Worrying about our kids’ health before they are even born is something moms do every minute of every day. Through sonograms, doctor exams, and other tests we are able to keep an eye on our child’s development while still in the womb and give us warning of any heath concerns they may have at birth.
But what if we could take a test while pregnant to know how our baby’s health will be 10, 20 or even 40 years after birth? It may sound like science of the future, but the technology is here today and getting way more accessible for curious parents.
Time magazine reports about the DNA tests available today that can tell parents anything from whether their child will be more susceptible to gallstones or multiple sclerosis and many other ailments later in life.
Anne Wojcicki is a biologist and co-founder of 23andMe, a company in Mountain View, Calif., that sells DNA analysis directly to consumers (no doctor’s prescription needed). Wojcicki is a mom herself and has used the DNA analysis tests on her son while he was a baby and her daughter while still in utero. Wojcicki explains what prompted her to have her kids tested even though she had no immediate concerns about their health. She says, “As a parent, the most responsible thing I can do is get as much information about my children as possible so I can then think through how I can make them as healthy as possible.” She adds, “I do believe at some point in time everyone will be genotyped at birth.”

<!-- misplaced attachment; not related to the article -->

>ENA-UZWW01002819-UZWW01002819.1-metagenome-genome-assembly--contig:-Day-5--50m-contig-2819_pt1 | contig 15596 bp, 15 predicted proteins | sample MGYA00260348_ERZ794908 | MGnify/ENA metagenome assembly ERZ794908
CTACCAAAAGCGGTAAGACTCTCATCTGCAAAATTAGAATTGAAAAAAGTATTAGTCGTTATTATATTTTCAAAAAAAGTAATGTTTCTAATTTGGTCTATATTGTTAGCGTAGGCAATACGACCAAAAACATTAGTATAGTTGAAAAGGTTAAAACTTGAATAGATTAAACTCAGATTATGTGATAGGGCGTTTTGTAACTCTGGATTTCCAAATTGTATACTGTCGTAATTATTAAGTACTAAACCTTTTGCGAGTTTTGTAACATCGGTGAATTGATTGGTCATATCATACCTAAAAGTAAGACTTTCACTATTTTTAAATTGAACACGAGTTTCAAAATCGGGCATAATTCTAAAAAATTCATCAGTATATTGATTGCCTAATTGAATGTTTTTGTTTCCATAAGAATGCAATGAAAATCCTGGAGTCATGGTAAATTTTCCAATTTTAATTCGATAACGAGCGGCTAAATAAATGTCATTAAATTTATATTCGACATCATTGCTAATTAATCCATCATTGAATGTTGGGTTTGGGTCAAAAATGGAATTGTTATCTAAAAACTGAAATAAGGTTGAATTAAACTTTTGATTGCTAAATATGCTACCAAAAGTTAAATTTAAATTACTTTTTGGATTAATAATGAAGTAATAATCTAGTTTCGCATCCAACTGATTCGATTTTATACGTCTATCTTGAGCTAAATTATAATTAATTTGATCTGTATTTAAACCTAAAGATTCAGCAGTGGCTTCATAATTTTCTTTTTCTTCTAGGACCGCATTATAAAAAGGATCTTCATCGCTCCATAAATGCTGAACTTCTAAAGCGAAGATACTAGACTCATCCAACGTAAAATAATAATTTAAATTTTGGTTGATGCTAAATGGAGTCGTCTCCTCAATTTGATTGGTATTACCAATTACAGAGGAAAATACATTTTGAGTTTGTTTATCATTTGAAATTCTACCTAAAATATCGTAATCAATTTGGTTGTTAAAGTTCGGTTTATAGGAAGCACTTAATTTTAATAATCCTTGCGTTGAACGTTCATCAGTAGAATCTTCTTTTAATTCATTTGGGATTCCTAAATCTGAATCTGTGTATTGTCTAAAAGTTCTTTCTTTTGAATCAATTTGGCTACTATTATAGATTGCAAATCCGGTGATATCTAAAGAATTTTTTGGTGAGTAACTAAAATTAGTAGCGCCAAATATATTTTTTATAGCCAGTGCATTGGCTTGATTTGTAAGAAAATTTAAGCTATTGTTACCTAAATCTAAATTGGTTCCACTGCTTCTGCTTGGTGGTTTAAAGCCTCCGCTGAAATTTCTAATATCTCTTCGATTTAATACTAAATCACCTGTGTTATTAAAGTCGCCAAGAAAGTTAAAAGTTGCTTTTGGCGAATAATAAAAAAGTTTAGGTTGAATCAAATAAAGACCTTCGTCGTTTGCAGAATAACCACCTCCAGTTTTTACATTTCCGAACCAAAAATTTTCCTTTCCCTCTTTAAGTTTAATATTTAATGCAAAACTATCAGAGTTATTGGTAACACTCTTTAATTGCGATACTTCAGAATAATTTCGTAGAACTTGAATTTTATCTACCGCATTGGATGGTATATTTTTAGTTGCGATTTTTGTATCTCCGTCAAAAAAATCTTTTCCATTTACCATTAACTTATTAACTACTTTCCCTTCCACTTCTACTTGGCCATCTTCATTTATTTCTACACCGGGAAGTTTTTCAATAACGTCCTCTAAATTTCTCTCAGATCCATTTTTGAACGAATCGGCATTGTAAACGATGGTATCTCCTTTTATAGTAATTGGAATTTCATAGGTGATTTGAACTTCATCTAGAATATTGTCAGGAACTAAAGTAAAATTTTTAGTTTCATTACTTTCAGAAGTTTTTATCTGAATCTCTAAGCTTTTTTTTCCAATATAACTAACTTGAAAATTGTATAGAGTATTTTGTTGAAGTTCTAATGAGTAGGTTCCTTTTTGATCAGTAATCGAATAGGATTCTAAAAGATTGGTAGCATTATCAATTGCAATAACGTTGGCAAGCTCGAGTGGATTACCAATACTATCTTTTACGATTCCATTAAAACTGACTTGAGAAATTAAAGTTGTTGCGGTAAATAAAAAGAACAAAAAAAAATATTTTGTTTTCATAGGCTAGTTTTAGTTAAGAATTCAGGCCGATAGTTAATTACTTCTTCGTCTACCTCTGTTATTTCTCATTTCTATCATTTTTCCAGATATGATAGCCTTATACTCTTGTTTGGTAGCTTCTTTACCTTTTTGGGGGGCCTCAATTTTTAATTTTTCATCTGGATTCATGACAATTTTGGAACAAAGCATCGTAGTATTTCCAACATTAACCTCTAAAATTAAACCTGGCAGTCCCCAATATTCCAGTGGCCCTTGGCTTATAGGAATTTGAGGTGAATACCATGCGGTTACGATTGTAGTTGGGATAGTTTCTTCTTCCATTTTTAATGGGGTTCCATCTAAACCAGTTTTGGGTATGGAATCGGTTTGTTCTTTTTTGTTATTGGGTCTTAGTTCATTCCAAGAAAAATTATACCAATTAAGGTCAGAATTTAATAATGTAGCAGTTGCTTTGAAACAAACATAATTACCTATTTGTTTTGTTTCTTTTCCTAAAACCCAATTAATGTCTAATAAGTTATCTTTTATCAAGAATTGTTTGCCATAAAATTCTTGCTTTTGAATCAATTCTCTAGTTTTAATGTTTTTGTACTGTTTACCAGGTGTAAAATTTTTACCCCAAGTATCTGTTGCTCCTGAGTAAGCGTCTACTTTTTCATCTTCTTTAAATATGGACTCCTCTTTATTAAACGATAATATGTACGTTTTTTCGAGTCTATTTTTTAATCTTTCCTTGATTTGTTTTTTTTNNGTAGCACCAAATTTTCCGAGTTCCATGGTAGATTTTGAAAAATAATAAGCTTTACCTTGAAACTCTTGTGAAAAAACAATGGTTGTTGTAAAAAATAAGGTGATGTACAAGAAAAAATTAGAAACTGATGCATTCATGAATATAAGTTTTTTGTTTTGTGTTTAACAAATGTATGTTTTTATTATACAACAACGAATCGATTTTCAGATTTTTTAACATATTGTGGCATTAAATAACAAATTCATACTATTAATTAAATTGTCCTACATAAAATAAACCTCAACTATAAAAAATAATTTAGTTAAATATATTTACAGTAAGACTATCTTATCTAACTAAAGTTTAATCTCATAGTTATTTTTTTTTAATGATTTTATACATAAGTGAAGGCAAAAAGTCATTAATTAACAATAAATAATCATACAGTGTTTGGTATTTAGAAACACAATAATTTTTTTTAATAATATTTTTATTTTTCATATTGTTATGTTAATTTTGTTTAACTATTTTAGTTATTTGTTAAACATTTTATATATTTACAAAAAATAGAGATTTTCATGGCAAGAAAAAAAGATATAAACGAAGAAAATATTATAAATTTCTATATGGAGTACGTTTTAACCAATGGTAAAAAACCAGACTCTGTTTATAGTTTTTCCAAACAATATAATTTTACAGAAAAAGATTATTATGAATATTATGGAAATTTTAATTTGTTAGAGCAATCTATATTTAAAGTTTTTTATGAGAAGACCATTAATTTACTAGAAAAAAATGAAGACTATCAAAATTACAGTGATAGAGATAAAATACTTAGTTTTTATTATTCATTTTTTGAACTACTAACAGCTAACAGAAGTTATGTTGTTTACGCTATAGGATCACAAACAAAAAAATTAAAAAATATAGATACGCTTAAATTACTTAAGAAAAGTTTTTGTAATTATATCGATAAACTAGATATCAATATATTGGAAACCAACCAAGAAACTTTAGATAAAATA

The DNA tests have become popular in part because it has become a much more affordable procedure. A test that used to cost about $1,000 to identify 14 health risks now costs close to $300 and can identify 200 health risks.
But even with the lower costs, not all parents and doctors are convinced that everyone should rush out to have their kids tested. Results can be confusing to parents and just because a child is predisposed to a certain disease does not mean they will definitely get it. Vice president of marketing at a Maryland based genetic testing company, Amar Kamath, explains why he feels it’s unethical to perform these tests on healthy kids and why it should be a physician-guided procedure. He says, “We don’t do this just for fun. We do it on children when we’re trying to save their lives. We don’t believe parents have a legal or ethical right to do this.”
What do you think of the new DNA analysis tests available that can determine what diseases our kids are at risk of developing?
Would you consider testing your healthy child or future children?